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What next? If Professor Bell was correct in his interest convergence thesis, and the only reliable way for marginalized groups in the United States to achieve legal victories is by aligning their interests with those of their oppressors, the experience of the Indian Claims Commission and its historical context demonstrates several pitfalls for advocates and policymakers alike. First, it is difficult to ascertain what the majority interest is. While this can generally be done by reference to the public statements of those in positions of power, the question nevertheless must be asked, analyzed, and answered sufficiently. Second, there is no guarantee that interests will align beyond the point of primary utility. That is, White elites may care about desegregation as far as it impacts foreign opinion of the United States, or cishet elites may favor LGBTQ+ rights as far as they want their gay and lesbian friends to be able to get married. Beyond that, the coalition falls apart, and may even be counterproductive. Third, interests are not necessarily stable over time. The same voting bloc that is motivated by economic concerns in one election may cast their votes based on gun control in the next election, and on pandemic relief in a third; it is far from certain that the same candidates--let alone the same marginalized groups--will benefit in each of these scenarios. For example, to the extent that the conviction of former Minneapolis police officer Derek Chauvin provides a veneer of law enforcement accountability, it is clearly in the interest of police departments and the power structures surrounding them. Finally, shifting alliances may place minority groups in tension with one another, particularly if there is a sense that resources or allyship are in some way limited.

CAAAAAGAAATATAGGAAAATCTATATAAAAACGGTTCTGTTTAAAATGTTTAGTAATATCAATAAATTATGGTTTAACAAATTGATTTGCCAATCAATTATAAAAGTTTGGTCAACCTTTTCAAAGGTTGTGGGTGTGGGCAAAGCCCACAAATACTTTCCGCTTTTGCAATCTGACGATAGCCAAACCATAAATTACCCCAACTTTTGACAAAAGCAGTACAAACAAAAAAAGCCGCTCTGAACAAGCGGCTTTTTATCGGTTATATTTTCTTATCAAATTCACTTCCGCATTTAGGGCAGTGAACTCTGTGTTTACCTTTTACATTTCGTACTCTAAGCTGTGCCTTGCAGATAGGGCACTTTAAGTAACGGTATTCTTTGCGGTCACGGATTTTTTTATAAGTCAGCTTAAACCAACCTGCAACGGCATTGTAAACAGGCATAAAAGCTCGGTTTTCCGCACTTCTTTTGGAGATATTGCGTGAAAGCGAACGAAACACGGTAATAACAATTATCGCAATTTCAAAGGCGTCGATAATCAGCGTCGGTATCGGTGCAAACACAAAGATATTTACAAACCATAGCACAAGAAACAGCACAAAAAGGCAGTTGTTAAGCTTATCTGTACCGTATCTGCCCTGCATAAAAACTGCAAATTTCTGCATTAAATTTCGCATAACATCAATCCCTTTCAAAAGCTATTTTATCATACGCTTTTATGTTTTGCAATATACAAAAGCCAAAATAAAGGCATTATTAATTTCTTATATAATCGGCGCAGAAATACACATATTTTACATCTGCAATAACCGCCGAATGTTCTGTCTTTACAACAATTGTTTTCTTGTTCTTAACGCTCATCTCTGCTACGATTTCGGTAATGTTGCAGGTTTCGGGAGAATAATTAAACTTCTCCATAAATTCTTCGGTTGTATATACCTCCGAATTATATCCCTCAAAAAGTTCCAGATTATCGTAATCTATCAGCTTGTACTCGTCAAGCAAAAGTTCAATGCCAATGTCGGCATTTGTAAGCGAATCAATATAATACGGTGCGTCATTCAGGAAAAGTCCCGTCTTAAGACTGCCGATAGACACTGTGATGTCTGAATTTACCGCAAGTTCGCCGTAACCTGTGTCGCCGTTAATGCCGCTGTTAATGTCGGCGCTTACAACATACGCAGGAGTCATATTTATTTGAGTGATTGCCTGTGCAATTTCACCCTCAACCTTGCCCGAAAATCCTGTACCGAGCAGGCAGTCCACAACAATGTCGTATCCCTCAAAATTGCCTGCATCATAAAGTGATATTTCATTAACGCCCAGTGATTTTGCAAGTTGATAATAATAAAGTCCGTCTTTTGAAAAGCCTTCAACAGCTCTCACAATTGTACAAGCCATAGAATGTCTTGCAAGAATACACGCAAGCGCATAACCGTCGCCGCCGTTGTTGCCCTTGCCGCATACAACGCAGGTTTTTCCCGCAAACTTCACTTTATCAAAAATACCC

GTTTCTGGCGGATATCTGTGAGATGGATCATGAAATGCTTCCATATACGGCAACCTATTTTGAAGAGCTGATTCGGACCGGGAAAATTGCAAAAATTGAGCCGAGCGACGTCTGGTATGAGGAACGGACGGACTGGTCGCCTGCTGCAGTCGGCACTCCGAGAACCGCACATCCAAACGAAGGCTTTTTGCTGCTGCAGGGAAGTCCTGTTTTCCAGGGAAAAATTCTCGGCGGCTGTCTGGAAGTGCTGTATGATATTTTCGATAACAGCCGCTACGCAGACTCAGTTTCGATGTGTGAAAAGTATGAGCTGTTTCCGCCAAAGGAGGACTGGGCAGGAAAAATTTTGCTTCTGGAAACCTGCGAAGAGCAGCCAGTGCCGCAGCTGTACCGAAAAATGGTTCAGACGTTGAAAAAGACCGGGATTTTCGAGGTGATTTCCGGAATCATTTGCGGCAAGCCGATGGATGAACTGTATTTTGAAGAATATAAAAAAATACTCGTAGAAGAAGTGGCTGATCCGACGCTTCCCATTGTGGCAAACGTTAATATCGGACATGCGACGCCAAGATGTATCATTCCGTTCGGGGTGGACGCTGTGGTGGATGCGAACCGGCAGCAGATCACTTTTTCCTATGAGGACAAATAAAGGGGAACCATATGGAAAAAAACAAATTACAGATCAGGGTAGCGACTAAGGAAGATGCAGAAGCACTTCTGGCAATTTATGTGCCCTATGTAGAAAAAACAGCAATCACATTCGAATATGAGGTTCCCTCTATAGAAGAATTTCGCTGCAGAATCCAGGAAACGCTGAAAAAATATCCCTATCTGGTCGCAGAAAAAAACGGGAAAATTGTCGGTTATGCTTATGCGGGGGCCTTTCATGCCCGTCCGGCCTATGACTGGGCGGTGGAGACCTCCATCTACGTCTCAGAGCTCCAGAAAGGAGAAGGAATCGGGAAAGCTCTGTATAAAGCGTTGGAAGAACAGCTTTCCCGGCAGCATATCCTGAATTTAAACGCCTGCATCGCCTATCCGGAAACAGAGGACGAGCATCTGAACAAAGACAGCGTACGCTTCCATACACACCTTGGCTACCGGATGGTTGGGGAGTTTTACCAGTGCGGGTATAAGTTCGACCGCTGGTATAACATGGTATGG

Thankfully, while interest convergence is a powerful tool for both understanding and shaping social change, it is not the only tool, and it does not need to be approached in the same way as in the past, purely in courtrooms and legislative chambers. First, with decades of experience and observational data to draw on, it is more feasible for attorneys and other advocates to see the traps of past generations, whether it is the Southern backlash to Brown v. Board of Education, the sui generis nature of the ICC and the Navajo-Hopi relief program, or the prioritization of same-sex marriage over employment nondiscrimination or transgender rights. Having seen these problems, advocates can tailor their strategies to obtain buy-in from affected majoritarian interests and minimize blowback. Second, opportunities for progress and for taking advantage of converging interests to promote such progress are ample. Indeed, regardless of the context, interest convergence is an eminently useful framework for understanding how diverse individuals and interest groups can come together and fight for change. In recent years, corporations have come to influence policy and conversations around voting rights, hate crimes, and transgender rights. At the same time, the soft power of public media figures has been leveraged in support of vaccine distribution to developing countries and reparations in the music industry. To be clear, these are all examples of interest convergence in practice, and they demonstrate the possible future avenues for progress through such convergence, just as the Indian Claims Commission and its historical context vividly and painfully demonstrates its limits. Just as humankind's capacity for oppression often seems bottomless, so too is our capacity to unite and overcome that oppression.

J.D., 2021, New York University School of Law; Associate, Arnold & Porter Kaye Scholer LLP.